He said he is looking forward to a second meeting that is being arranged by Bryant.
“We need to have that meeting,” he told Expositor reporter Michael-Allan Marion.
“If an agreement can be reached, we have to find it. I’m into moving forward.”
Friel, in his e-mail to city councillors, said the August meeting was the result of request from Hill directly to the premier for mediation over the boundary issue. The meeting, according to Friel’s e-mail, was to involve the heads of councils to determine if a mediated process was needed and how it would be presented to each of the three councils.
Six Nations was represented by Hill, as well as councillors Bob Johnson, Carl Hill, Terry General and Lonny Bomberry, director of lands and resources, and Monture. Brant was represented by Eddy and CAO Paul Emerson, while the city was represented by Friel, CAO Darryl Lee and city solicitor Heidi DeVries.
According to Hill’s letter, Friel and Monture “expressed differing opinions of the 1997 agreement for services in the northwest of the city.”
At that point, the meeting deteriorated.
“After a bit of a debate and heated words,” Hill’s letter states, “Phil Monture did say to Mayor Friel, ‘That is why I don’t trust you.’ Friel became “very” agitated, raised his voice, yelled at Phil and stood up as if to leave the room,” according to Hill’s letter. “As he was leaving the room, he (Friel) said, ‘F... you, Phil,’” the letter states.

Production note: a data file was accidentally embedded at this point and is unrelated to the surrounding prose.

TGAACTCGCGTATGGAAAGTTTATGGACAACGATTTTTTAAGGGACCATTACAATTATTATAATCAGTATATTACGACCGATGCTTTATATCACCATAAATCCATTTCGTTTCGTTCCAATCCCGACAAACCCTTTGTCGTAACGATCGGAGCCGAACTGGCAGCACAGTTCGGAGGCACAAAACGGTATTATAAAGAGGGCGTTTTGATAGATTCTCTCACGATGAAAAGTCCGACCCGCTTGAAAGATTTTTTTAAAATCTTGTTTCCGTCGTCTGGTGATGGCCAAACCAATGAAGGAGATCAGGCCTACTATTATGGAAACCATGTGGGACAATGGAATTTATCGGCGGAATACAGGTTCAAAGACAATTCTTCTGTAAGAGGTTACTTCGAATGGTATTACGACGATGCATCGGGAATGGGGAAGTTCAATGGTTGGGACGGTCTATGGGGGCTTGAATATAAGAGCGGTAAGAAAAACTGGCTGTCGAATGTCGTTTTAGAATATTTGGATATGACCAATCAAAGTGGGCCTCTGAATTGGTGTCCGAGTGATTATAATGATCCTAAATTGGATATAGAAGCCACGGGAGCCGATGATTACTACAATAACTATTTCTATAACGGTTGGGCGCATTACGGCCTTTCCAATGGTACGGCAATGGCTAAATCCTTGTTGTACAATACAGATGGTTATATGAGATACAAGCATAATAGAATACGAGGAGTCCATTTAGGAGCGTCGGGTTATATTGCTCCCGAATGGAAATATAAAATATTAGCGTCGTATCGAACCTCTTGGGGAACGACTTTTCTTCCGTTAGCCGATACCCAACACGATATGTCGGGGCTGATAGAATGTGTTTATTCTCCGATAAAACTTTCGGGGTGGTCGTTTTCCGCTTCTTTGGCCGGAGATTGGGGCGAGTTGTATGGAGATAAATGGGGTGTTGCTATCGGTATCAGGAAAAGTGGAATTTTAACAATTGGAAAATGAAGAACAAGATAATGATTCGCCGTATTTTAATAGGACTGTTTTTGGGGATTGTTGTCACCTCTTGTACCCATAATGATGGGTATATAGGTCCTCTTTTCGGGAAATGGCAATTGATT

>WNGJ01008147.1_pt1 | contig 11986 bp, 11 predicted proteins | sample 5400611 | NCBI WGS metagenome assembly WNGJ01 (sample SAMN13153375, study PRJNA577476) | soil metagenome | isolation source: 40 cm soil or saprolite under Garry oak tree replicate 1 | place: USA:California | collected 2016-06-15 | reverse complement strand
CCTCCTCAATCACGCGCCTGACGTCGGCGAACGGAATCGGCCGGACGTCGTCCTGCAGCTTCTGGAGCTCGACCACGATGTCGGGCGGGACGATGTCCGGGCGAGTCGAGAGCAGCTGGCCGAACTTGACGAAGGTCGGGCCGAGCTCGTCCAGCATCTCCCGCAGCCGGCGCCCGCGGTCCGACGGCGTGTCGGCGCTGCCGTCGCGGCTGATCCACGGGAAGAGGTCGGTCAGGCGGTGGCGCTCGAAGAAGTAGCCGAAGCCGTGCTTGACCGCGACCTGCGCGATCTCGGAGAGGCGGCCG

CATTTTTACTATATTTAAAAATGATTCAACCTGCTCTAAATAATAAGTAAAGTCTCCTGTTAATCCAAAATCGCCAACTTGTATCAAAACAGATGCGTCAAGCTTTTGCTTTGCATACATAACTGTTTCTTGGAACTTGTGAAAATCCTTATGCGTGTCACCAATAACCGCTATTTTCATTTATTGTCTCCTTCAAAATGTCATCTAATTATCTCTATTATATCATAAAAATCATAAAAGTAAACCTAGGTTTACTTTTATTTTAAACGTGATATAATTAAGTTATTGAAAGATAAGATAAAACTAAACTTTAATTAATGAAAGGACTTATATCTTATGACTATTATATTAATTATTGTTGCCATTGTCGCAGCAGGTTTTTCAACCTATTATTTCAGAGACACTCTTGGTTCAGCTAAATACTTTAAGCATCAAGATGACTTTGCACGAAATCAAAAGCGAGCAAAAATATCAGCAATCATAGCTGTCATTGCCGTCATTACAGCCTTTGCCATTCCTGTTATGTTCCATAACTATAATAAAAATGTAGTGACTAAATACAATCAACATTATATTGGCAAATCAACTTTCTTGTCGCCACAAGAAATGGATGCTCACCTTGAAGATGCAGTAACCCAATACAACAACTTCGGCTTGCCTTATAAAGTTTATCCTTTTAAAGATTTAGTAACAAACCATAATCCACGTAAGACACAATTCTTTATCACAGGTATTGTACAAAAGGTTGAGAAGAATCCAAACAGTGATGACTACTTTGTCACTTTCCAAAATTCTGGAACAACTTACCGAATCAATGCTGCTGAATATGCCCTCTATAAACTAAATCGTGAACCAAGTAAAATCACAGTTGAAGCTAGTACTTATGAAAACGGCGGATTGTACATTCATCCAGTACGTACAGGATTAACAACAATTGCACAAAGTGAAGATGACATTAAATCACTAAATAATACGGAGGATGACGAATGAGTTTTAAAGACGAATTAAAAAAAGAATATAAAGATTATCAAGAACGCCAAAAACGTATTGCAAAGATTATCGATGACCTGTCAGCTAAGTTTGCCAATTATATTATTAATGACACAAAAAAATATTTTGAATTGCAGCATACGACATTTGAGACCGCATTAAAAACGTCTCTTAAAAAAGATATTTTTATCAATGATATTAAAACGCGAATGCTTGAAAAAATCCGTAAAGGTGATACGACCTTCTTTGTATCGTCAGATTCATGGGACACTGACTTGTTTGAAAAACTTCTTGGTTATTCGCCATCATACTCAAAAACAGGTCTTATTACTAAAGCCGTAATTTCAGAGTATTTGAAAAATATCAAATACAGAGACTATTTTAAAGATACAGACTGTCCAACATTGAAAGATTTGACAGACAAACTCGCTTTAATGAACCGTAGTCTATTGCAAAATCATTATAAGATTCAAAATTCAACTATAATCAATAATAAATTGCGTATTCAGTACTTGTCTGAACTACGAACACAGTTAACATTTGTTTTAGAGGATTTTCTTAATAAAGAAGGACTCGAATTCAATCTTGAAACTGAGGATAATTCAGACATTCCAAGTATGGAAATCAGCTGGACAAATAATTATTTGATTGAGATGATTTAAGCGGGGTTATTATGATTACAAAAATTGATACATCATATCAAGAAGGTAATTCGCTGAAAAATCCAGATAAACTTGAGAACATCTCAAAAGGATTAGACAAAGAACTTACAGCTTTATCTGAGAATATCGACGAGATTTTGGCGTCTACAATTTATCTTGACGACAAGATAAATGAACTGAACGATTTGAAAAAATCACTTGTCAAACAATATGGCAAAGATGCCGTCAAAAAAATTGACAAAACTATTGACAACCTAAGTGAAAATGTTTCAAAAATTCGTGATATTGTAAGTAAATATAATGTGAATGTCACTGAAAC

Friel returned a few minutes later, packed his briefcase and left the meeting saying, “Good luck.”
But Friel, in his e-mail sent to councillors, defended his record on Indigenous issues. “After 23 years (16 as mayor) of being one of the most vocal advocates for Indigenous issues, I was floored by such a rude and uncalled for comment,” Friel said. “I consider that comment to go to the very heart of my personal integrity, and I replied to Phil Monture in frustration “F--- you, Phil” and left the meeting.
“I contacted Michael Bryant the next day via email and said, in light of Six Nations comments that ‘they don’t trust me,’ that it would be appropriate for me to leave the mediation.”
Friel also said that he tried to call Hill twice the next day but received no return phone calls.
“Chief Hill’s attempt here to politically embarrass me leads me to believe that this mediation has more to do with Six Nations politics rather than trying to advance a true partnership,” Friel said in his e-mail to councillors.
The mayor also said in his email that, in December 2015, he met with Hill in his office to lay out the boundary program the city was working toward, seeking partnerships with Six Nations.
“Chief Hill never chose to take us up on the offer,” Friel said.
The mayor said he is removing himself from the mediation process because of the importance of the relationship between the city and Six Nations.
“Perhaps fresh views will soften Six Nations positions and move
them toward a program of partnership,” Friel said.
“I remain committed personally to supporting Indigenous issues, I will always be a vocal advocate, but I can’t be involved in a process in which my involvement will be a detriment.”
Friel is facing no disciplinary action, sanction or censure as a result of his use of profanity at the meeting, a spokesperson for the city said in response to a question from The Expositor.
My councillors and staff were deeply offended to be subject to such as display of disrespect and unprofessionalism from an elected officer of the City of Brantford.” Six Natrions elected Chief Ava Hill